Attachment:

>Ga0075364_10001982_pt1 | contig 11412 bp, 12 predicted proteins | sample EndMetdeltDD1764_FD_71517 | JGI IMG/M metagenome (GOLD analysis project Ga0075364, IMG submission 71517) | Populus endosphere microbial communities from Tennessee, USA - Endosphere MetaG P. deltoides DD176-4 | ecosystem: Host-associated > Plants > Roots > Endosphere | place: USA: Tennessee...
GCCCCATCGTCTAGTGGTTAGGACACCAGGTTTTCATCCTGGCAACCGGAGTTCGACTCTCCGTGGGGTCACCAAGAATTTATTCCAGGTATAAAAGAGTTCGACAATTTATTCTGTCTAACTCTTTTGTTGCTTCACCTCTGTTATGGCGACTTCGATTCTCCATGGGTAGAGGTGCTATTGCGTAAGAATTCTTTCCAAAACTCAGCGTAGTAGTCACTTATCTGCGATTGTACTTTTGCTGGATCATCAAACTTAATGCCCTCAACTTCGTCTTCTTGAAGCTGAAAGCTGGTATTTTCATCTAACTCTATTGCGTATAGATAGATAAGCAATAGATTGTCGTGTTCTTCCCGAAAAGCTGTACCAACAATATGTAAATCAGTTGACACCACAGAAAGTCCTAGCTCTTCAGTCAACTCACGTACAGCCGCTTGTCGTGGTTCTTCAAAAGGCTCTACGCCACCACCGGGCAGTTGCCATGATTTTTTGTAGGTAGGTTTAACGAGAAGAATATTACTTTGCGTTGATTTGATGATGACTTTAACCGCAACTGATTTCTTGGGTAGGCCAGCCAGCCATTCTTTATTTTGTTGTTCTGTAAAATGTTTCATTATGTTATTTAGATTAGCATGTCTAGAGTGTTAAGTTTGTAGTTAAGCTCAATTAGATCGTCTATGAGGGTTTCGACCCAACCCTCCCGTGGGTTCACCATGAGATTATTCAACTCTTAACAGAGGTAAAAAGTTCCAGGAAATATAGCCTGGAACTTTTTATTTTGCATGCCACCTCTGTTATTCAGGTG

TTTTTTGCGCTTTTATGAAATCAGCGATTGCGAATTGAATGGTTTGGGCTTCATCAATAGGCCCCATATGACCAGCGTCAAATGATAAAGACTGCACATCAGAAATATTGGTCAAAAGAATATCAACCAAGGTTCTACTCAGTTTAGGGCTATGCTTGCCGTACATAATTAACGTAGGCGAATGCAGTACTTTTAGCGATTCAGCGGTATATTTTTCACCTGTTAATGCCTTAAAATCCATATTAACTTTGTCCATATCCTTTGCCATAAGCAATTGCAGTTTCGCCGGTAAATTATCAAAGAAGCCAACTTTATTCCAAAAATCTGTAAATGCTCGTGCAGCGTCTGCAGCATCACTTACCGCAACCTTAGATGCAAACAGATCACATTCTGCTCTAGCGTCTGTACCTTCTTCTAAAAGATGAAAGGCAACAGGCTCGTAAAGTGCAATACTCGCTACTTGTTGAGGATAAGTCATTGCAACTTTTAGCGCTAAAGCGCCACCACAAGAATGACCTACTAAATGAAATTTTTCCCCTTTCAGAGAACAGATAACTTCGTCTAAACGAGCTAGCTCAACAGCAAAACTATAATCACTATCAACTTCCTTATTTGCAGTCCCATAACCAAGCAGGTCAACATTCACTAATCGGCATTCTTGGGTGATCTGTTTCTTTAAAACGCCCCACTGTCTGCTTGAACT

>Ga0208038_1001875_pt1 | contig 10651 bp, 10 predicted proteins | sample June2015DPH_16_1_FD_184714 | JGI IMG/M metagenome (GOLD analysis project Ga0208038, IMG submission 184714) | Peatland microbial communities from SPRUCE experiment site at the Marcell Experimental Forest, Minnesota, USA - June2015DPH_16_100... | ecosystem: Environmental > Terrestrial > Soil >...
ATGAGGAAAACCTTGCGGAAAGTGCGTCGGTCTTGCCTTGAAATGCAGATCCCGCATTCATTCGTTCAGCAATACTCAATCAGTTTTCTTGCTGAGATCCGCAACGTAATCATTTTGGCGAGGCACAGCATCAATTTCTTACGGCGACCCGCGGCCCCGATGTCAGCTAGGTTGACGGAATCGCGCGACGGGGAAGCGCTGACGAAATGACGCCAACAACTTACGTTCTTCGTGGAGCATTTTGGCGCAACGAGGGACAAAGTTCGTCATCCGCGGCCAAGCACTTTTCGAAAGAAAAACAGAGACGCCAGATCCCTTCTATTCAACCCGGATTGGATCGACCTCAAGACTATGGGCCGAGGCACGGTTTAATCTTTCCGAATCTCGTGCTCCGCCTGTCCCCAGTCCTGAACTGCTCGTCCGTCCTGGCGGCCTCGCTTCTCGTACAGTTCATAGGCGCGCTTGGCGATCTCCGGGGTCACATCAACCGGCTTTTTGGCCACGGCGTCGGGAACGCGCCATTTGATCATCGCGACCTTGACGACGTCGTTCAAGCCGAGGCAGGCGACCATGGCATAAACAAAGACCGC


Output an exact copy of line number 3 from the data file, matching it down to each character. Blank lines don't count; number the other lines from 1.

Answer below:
TTTTTTGCGCTTTTATGAAATCAGCGATTGCGAATTGAATGGTTTGGGCTTCATCAATAGGCCCCATATGACCAGCGTCAAATGATAAAGACTGCACATCAGAAATATTGGTCAAAAGAATATCAACCAAGGTTCTACTCAGTTTAGGGCTATGCTTGCCGTACATAATTAACGTAGGCGAATGCAGTACTTTTAGCGATTCAGCGGTATATTTTTCACCTGTTAATGCCTTAAAATCCATATTAACTTTGTCCATATCCTTTGCCATAAGCAATTGCAGTTTCGCCGGTAAATTATCAAAGAAGCCAACTTTATTCCAAAAATCTGTAAATGCTCGTGCAGCGTCTGCAGCATCACTTACCGCAACCTTAGATGCAAACAGATCACATTCTGCTCTAGCGTCTGTACCTTCTTCTAAAAGATGAAAGGCAACAGGCTCGTAAAGTGCAATACTCGCTACTTGTTGAGGATAAGTCATTGCAACTTTTAGCGCTAAAGCGCCACCACAAGAATGACCTACTAAATGAAATTTTTCCCCTTTCAGAGAACAGATAACTTCGTCTAAACGAGCTAGCTCAACAGCAAAACTATAATCACTATCAACTTCCTTATTTGCAGTCCCATAACCAAGCAGGTCAACATTCACTAATCGGCATTCTTGGGTGATCTGTTTCTTTAAAACGCCCCACTGTCTGCTTGAACT